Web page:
Brands turned off by beacon technology

Mobile World Congress: Barclays and Paddy Power have questioned the value of beacons as a mobile marketing tool, warning that poor brand executions and technological barriers will undermine the future of the location-based technology.

Barclays mobile payment
Barclays is one of several major brands to have begun trialling beacon technology

At an exclusive roundtable discussion at Mobile World Congress in Barcelona, Barclays head of mobile banking Darren Foulds said there is a strong likelihood consumers will be turned off by the nascent technology, which uses Bluetooth signals to send marketing messages to people’s smartphones according to their location in a physical space like a shop or event venue. Mobile users must opt-in to receive messages via a brand’s app.

Barclays is one of several major brands to have recently begun trialling Apple’s version of the technology – iBeacons – on a limited basis, but Foulds said he was sceptical about its marketing applications.

“I think that by the time someone cracks beacons in a way that consumers want and find value in, there will be 99 companies that have ruined the experience,” he said. “So I can see a lot of people switching off beacon technology because they get spammed as they walk down the high street or go in a store.

“If you think about every marketing method over time, you have a higher proportion of people who opt out. I don’t see that we’re learning our lessons as a mobile industry to suggest how we manage that effectively so we don’t repeat the situations of the past.”

Paddy Power marketing manager Lucinda Kelly also voiced concerns about beacons at the roundtable, which was hosted by multi-channel technology provider Oxygen8. She revealed that Paddy Power is exploring possible uses for beacons within its marketing mix after competitors William Hill and Betfair started using the technology, but said the brand was currently unconvinced about its potential reach.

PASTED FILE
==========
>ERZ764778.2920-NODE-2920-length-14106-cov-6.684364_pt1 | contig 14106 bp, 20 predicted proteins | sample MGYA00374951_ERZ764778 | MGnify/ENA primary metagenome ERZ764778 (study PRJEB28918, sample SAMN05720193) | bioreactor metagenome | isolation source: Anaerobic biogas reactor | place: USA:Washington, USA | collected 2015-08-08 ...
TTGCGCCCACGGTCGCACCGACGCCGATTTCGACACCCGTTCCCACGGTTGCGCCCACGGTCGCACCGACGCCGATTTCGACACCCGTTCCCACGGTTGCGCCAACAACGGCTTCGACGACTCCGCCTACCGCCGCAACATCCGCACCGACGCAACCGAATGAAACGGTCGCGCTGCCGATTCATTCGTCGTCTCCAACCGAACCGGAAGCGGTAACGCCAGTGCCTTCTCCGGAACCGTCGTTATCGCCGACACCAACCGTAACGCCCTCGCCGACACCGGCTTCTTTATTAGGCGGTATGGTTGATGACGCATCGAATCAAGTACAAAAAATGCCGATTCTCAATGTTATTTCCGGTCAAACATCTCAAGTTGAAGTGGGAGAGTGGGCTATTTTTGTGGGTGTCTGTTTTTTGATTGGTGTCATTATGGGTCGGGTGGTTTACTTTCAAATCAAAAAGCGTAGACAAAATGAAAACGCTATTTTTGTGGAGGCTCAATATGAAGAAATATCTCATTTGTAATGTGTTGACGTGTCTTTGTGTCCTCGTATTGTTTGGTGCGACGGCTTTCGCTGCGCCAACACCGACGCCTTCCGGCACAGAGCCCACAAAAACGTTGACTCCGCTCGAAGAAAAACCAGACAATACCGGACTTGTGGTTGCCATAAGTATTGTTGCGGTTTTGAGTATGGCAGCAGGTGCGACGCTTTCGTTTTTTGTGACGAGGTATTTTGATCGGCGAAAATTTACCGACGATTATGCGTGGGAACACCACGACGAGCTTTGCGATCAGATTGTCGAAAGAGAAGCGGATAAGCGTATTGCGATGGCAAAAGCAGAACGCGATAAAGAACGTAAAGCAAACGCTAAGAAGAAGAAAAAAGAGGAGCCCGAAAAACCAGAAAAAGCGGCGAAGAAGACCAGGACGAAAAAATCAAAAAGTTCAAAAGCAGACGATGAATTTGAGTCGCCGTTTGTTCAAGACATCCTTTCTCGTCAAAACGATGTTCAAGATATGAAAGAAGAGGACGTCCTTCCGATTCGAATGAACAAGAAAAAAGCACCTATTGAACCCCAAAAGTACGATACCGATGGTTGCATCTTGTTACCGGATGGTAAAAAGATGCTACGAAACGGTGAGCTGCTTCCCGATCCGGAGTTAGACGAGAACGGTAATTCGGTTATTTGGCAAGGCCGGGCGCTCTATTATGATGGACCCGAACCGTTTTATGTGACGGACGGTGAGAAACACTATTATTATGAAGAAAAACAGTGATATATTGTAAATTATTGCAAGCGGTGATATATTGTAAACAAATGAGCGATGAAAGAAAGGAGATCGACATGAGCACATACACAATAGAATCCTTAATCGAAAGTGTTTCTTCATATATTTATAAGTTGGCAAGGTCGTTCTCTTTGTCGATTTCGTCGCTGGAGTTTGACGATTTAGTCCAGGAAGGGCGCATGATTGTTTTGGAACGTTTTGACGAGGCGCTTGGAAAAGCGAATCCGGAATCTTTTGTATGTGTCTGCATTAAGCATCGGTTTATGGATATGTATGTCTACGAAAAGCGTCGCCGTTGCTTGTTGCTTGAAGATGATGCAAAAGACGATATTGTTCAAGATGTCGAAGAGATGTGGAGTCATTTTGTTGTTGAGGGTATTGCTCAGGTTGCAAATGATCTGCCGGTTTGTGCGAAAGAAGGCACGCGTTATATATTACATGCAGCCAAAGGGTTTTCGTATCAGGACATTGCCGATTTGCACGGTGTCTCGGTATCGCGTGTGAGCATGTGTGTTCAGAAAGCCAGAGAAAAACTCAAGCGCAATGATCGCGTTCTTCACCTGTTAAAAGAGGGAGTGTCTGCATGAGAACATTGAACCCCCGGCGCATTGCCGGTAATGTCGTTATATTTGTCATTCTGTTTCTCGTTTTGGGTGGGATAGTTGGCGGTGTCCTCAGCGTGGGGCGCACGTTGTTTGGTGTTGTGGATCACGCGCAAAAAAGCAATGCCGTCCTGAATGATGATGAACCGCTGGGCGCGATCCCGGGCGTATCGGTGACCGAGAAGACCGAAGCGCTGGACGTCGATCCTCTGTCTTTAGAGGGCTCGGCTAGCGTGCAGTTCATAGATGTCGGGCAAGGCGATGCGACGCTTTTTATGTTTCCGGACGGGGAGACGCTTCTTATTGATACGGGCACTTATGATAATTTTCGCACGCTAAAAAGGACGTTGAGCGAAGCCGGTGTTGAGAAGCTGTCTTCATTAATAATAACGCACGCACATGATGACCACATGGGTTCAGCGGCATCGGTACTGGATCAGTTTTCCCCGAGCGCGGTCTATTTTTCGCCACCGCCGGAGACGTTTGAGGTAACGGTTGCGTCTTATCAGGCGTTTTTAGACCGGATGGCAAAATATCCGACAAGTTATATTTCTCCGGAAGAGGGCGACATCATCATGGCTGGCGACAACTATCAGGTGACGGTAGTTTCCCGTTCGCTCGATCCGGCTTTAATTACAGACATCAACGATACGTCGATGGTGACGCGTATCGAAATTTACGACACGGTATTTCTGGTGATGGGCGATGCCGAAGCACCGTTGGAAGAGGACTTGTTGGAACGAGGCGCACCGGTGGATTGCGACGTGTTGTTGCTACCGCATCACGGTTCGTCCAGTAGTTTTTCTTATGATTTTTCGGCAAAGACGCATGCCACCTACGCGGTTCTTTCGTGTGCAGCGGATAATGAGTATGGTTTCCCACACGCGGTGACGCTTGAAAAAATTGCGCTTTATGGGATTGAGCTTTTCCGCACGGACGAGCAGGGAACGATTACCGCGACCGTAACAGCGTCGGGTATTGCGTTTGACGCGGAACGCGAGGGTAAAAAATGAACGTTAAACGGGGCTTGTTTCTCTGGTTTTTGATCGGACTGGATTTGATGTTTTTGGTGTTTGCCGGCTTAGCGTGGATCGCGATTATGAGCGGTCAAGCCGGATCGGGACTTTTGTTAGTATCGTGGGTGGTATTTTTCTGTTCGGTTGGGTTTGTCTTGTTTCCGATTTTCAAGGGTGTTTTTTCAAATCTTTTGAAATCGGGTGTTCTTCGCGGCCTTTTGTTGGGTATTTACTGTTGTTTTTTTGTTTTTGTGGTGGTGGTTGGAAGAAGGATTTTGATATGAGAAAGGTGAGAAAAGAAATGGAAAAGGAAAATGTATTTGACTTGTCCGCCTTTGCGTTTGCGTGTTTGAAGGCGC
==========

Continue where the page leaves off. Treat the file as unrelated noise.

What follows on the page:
“When you break it down, you start with iBeacons before you get into Android, then [you’re looking at the] volume of customers that have Bluetooth turned on and the volume of customers that [have opted in],” she said. “Suddenly that customer base becomes very narrow, and actually the use cases that we have looked at aren’t compelling enough for a customer to actually engage with it.”

Kelly added that there are interesting possibilities around using beacons in UK sport stadia, but that 4G and Wi-Fi infrastructure would have to improve first.

The roundtable also saw new research unveiled into the best brands on mobile according to consumer experiences. The study, commissioned by Oxygen8, asked 8,500 UK mobile users to name their favourite brands on mobile according to the brand they judged to deliver the best overall experience.

Facebook came top, ahead of Amazon, WhatsApp and eBay, while Barclays, the BBC and NatWest also made it into the top 10.

Shane Leahy, chief executive of Oxygen8, said: “The top 10 results include some of the world’s biggest and most powerful brands but it also includes the biggest names from the UK banking sector which is indicative of how smartphones are changing the way people run their day-to-day lives.”